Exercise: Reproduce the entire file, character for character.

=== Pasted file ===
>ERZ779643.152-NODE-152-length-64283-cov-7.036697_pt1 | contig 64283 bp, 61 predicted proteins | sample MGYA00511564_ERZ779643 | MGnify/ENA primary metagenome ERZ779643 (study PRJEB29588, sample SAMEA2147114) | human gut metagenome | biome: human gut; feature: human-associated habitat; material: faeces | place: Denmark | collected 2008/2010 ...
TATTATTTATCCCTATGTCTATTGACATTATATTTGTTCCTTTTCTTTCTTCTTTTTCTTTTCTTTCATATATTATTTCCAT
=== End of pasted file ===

>ERZ779643.152-NODE-152-length-64283-cov-7.036697_pt1 | contig 64283 bp, 61 predicted proteins | sample MGYA00511564_ERZ779643 | MGnify/ENA primary metagenome ERZ779643 (study PRJEB29588, sample SAMEA2147114) | human gut metagenome | biome: human gut; feature: human-associated habitat; material: faeces | place: Denmark | collected 2008/2010 ...
TATTATTTATCCCTATGTCTATTGACATTATATTTGTTCCTTTTCTTTCTTCTTTTTCTTTTCTTTCATATATTATTTCCAT